“The Labour Assembly Against Austerity welcomes Jeremy Corbyn’s re-election as Labour leader, staking out how a Labour government would deliver a £500bn public investment programme to build our infrastructure, manufacturing, and new industries of the future, moving us to a low carbon economy, delivering good jobs and tackling the housing crisis. This is the credible – and transformative – economic strategy that Labour needs for General Election victory and will raise living standards in Britain.”

She added, “Austerity has not eliminated the government deficit, contrary to Conservative promises. Instead, because of their policies, the economy has stagnated. In contrast to this, Jeremy Corbyn clearly understands that the priority must be achieving economic growth that fairly shares wealth. We look forward to working with Jeremy in campaigning against the Conservatives and for a Labour victory in the months and years ahead.”

Co-Chair of the Labour Assembly Against Austerity Diane Abbott MP commented that, “Under Jeremy Corbyn’s leadership, Labour’s successes this past year in forcing some Government U-turns on austerity policies have resonated with public opposition to austerity. This would have underpinned Labour’s recent parliamentary by-election victories and Labour beating the Conservatives’ vote share at May’s local elections”.

Co-Chair of the Labour Assembly Against Austerity and Unite Assistant General Secretary Steve Turner said, “We welcome the re-election of Jeremy Corbyn to the Labour leadership – the priority now is for the Labour party to unite around this result and the economic policies to end austerity and that can deliver real improvements for people, including stronger employment and trade union rights to ensure that our economic wealth is fairly shared by the millions of people who create it”.

Meeting: Opposing Osborne’s Budget

Opposing Osborne REDOpposing Osborne’s Budget:
Why cuts hurt and spending works

Ahead of Osborne’s emergency austerity budget, Jeremy Corbyn and other Labour MPs come together to set out the approach Labour should take in opposing spending cuts.


  • Jeremy Corbyn MP
  • Cat Smith MP
  • Richard Burgon MP
  • Diane Abbott MP
  • Shelly Asquith, VP Welfare-elect, NUS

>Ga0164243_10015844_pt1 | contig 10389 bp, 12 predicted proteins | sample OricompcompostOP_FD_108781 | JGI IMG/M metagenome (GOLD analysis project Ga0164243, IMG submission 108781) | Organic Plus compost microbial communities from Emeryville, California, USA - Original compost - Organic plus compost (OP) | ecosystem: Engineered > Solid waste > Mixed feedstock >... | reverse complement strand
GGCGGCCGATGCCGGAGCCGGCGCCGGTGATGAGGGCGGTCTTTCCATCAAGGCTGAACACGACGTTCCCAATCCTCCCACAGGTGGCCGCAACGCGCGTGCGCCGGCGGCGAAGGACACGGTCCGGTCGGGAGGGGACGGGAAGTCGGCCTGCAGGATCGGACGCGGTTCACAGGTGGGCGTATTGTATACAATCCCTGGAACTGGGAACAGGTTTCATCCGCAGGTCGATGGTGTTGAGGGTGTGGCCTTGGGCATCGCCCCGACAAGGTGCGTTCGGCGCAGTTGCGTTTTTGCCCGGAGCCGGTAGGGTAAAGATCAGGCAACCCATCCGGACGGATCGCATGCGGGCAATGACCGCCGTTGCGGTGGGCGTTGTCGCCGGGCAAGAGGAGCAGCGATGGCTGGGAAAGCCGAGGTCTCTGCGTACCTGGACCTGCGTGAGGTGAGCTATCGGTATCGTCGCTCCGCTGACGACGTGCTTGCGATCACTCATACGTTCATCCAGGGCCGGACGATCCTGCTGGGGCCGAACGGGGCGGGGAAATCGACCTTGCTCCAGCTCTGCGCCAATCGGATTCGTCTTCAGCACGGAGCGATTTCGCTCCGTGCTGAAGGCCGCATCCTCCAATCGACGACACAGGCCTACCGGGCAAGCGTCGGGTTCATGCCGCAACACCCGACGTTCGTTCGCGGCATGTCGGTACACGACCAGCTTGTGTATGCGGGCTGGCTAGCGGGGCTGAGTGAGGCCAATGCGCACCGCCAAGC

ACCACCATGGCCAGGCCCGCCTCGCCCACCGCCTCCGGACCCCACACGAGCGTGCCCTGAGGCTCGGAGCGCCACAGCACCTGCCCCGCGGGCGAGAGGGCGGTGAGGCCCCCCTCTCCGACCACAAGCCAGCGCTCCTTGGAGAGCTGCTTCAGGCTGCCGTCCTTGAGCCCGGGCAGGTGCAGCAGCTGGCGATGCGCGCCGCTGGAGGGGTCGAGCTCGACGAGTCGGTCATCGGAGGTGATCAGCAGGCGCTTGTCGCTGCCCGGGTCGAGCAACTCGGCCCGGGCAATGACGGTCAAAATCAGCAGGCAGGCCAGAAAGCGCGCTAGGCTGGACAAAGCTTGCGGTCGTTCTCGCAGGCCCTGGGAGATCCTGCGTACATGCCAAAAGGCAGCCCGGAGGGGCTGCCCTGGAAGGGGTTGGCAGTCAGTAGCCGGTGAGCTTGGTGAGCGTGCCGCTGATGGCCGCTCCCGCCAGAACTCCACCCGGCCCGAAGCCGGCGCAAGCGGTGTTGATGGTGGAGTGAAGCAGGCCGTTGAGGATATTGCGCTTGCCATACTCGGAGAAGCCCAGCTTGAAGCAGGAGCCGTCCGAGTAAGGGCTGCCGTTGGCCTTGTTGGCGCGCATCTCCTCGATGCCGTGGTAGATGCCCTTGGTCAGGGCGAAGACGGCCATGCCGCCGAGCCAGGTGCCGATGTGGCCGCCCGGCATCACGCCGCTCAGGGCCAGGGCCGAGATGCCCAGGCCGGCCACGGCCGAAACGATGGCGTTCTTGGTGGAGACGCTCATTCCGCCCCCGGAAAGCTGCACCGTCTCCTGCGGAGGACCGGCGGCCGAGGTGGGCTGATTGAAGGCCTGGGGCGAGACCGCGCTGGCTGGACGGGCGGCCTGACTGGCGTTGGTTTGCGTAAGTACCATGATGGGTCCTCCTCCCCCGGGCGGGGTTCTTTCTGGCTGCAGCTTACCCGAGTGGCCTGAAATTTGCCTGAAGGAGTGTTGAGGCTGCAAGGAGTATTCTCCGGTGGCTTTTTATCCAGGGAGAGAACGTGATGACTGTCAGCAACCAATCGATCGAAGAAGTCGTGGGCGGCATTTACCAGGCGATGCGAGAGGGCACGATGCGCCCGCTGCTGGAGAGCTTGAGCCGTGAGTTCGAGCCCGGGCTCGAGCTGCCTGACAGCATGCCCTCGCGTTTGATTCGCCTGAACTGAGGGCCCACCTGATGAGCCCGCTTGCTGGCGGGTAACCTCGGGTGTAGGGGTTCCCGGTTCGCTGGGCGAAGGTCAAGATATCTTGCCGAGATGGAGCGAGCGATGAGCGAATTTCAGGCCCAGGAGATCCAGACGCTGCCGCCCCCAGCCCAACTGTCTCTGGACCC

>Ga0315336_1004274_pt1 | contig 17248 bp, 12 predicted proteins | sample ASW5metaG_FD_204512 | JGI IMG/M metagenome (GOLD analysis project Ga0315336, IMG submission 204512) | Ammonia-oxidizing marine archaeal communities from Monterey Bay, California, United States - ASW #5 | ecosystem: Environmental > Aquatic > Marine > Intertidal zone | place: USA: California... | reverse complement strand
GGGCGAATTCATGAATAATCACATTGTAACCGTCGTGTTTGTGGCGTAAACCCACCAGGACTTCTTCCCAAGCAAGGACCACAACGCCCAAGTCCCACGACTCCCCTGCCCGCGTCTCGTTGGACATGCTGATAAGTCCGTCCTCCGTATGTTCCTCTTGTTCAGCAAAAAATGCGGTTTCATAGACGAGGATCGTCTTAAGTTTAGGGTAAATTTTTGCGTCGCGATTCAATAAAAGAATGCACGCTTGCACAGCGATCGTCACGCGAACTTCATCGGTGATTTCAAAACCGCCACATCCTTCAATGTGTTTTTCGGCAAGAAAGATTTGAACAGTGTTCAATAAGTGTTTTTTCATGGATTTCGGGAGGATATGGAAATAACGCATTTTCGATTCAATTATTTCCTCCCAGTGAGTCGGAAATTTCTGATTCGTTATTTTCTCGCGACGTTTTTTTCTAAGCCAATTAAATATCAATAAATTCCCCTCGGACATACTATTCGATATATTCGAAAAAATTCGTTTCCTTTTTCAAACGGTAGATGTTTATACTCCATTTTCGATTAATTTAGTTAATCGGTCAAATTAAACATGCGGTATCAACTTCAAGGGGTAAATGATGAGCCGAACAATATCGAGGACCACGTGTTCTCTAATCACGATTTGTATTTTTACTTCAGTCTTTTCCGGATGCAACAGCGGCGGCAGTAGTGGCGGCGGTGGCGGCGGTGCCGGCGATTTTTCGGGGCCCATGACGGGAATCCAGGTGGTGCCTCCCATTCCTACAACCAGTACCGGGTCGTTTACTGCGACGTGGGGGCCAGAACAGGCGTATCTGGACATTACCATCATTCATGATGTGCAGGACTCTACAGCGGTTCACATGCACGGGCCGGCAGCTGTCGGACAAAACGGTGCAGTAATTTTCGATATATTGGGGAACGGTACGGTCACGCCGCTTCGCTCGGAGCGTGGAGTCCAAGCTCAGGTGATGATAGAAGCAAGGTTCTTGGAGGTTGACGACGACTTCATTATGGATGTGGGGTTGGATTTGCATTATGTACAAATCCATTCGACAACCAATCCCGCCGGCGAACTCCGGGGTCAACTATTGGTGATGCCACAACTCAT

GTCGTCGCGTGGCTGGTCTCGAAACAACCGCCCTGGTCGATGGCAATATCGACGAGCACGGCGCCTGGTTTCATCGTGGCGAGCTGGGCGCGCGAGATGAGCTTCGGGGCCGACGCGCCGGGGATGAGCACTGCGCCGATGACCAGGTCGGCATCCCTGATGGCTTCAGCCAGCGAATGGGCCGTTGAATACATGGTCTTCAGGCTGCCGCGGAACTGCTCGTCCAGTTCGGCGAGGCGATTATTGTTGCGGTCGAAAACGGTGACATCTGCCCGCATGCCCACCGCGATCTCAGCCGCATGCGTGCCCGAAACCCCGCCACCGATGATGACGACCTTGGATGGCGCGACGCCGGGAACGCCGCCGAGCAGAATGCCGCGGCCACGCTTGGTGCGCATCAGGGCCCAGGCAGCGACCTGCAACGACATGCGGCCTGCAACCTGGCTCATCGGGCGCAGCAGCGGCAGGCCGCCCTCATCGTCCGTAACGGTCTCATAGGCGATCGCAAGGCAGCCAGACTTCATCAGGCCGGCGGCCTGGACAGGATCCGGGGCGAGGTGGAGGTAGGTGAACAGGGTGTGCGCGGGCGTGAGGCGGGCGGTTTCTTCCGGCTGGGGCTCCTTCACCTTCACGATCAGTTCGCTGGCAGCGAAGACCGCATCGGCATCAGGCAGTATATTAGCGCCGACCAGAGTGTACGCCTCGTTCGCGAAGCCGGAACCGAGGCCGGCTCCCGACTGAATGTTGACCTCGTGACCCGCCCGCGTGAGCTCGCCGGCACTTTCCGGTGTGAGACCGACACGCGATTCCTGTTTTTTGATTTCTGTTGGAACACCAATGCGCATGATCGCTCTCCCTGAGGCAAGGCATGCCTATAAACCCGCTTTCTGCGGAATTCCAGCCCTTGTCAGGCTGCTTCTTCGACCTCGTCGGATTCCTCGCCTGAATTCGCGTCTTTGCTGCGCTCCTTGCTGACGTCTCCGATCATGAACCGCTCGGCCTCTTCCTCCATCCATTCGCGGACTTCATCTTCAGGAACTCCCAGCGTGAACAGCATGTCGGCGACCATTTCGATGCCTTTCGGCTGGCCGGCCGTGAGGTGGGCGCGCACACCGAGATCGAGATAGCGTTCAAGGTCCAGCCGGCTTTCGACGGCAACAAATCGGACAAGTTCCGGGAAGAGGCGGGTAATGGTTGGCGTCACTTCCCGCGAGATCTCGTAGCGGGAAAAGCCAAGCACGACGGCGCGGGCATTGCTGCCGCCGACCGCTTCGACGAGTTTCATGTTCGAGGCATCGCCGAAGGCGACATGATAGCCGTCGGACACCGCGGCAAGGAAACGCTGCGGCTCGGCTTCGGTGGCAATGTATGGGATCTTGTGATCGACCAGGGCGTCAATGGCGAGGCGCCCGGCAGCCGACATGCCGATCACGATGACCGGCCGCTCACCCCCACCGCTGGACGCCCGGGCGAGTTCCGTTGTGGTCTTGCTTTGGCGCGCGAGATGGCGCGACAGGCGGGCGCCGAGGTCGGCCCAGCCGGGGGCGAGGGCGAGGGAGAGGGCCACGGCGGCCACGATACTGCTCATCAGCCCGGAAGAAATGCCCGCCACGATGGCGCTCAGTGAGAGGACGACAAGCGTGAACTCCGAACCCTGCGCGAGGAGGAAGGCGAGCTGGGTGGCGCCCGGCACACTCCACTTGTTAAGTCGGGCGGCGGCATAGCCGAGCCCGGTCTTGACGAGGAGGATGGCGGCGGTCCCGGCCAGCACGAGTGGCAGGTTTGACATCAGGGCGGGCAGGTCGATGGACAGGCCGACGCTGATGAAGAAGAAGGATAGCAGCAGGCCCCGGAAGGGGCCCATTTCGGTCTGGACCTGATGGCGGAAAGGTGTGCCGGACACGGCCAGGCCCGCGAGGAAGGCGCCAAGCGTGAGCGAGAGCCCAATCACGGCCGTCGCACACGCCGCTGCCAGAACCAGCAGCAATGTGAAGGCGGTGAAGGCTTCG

• and more to be confirmed


  • Steve Turner, AGS, Unite the Union

Time: 7 – 8.30pm
Date: Tuesday 30th June
Venue: Houses of Parliament, Westminster

Facebook event
Eventbrite registration

Jeremy Corbyn’s alternative to austerity

JeremyJeremy Corbyn’s entry into the Labour leadership race opens the debate about the party’s future, by offering serious opposition to the Tories austerity agenda and a positive vision for public services.

Since Labour’s general election defeat, the Labour right has dominated analysis in the media, incomprehensibly arguing the party’s campaign was ‘too left’.

The first weeks of the Labour leadership debate have since followed the same pattern, with candidates arguing Labour spent too much in office and failing to oppose the Tories planned cut in the benefit cap.

Jeremy Corbyn’s announcement of his candidacy will see the Tories ideological austerity agenda challenged for what it is – a political rather than economic mission which demonises public spending and requires the poorest in society to pay for the banking crisis, while the wealthiest continue to benefit. Austerity has forced down wages in real terms in both the public and private sector for seven years – affecting the majority of the population.

Jeremy has also reached out to those campaigning against austerity in Europe – particularly in Greece – where the anti-cuts movement took power earlier this year.

His campaign offers an alternative to austerity and those struggling with its effects.

For councillors facing tough decisions on services due to grant reductions from central government to trade unionists who face further real terms cuts to public sector pay to those benefit claimants struggling with rising rents and low wages or migrants demonised by a divisive media and resurgent right, there is a clear alternative on offer and being articulated.

Jeremy stands for public intervention and investment to deliver quality public services – whether that is building new council housing, ending the wasteful private sector role in schools and hospitals, running rail franchises in public hands, delivering free university education, funding a carbon-free energy future and ending the costly Trident replacement programme.

After the election defeat, it would be perverse to ignore the overwhelming popularity of many of these policies in public opinion polling.

Labour MPs have a privileged role in shortlisting candidates, but this is just the start of the debate, not the end, and so is not the time to narrow party’s members discussion through their nominations.

Jeremy’s candidacy will encourage other candidates to consider and discuss austerity and shape the party’s new narrative throughout this parliament.

For Labour members – including 40,000 who have joined since the election – Labour MPs must back Jeremy Corbyn for an inclusive debate. For the wider public, Jeremy must be allowed to stand, if we are serious about delivering a brighter future for those suffering under austerity.